Perennial Vegetables


If you are looking to reduce labour and increase your personal food security, take a close look at perennial vegetables. Rhubarb is a well known perennial food source.  However, it is far from the only one that will thrive in our environment.
Adding one or two of these perennial plants can increase your family’s food security. It is difficult to say what the future weather will be like, so, it is best to be preparade and to embrace diversity in the home garden.
The Jerusalem artichoke (Helianthus tuberosus) also known as the sunchoke is native to eastern North America.
The plant was given the name Jerusalem because it is allegedly connected to the Italian word girasola, which means sunflower.   This plant does have attractive yellow flowers. The root is the edible part and the principle reason for adding this plant to the vegetable garden.
The tuber of the sunchoke can be used like potatoes. This plant is a prolific breeder so the grower can anticipate a good yield. However, this plants is prolific and can take over a garden.  It may be best to grow sunchokes in large containers in order to keep them under control.
Please do not ignore this advice, sunchokes will overrun a garden if not controlled from the beginning. What started as a plant o increase personal food security could end up in a garden disaster?
I am considering adding three plants to my community garden box as a test.
Some suggest to control the amount of the sunchokes you consumer at any one setting as it is possible a severe gas condition will develop. Others say the nutty flavour is tasty but the sunchoke is not a potato substitute. Which is fine grow them for their own food value and, if desired grow potatoes. Potatoes give you a good food value for your investment.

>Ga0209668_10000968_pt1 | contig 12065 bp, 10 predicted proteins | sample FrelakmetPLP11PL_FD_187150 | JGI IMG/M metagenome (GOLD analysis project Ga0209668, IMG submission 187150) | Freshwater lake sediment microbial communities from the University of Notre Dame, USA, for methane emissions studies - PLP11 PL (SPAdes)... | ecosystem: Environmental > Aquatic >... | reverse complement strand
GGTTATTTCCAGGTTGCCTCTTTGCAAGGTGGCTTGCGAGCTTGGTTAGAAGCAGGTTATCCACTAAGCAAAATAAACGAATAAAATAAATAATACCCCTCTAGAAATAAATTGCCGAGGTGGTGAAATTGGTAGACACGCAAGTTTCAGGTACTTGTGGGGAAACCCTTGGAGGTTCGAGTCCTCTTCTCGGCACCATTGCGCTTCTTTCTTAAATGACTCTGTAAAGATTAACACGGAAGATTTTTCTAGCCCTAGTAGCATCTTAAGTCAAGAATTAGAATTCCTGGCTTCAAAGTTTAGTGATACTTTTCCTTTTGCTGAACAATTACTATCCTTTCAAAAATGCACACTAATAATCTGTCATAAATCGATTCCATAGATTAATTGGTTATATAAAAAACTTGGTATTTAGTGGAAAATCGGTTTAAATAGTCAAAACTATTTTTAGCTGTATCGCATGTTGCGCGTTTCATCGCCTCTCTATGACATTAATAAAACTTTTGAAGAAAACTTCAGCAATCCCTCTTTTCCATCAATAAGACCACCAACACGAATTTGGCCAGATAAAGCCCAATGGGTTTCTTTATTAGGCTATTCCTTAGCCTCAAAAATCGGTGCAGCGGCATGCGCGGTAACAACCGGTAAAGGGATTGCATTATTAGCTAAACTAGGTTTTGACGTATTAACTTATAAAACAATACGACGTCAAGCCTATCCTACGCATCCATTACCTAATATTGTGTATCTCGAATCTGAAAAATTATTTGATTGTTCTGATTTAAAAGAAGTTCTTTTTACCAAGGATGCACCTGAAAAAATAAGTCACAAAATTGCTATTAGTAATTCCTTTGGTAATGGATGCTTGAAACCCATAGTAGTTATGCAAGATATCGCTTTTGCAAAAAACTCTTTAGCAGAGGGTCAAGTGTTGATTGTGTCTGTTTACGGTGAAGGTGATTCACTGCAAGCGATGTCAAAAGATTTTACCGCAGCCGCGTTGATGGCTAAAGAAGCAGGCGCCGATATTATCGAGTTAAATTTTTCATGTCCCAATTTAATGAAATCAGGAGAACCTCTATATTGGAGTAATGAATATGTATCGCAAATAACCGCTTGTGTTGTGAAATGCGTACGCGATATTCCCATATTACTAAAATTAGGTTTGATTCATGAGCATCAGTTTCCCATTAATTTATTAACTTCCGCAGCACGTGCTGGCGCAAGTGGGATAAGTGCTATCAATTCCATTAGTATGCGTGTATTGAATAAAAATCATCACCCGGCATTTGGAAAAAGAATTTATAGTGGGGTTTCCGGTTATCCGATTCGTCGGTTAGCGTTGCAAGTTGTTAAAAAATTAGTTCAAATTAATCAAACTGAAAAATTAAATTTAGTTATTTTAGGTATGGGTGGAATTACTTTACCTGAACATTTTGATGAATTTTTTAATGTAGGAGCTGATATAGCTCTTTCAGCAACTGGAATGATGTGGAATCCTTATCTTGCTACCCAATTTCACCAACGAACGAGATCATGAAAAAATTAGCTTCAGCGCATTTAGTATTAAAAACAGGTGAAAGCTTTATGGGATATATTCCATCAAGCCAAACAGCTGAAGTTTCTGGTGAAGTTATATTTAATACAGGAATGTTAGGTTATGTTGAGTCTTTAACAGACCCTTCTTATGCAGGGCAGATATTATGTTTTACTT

Remember the intent is to diversify the garden and to add plants that need little care and are perennial, not to replace favourite foods.
Sunchoke tubers should be planted about twelve to eighteen inches apart, about four inches deep. Any part of the tuber with an eye on it can produce a new plant. Harvest the tubers yearly being sure to leave a few in the ground so they will grow the following year.
If you prefer hill the tubers the same as you would potatoes. This is said to increase the yield. Some say it is better to harvest the tubers after the first frost as the taste is better, experiment and decide for yourself when the best harvest time is.
If the sunchoke does not appeal to you, there are a number of other perennial vegetables that might. To find them do an Internet search, or take a trip to the public library.

Eric Toensmeier has a website perennialvegetables.com which is based on his 2007 book Perennial Vegetables: From Artichokes to Zuiki Taro, A Gardener's Guide to Over 100 Delicious and Edibles published by Chelsea Green.


Gardening is meant to be fun and a wise gardener loves to experiment. Take a chance and try a perennial vegetable or two next year.


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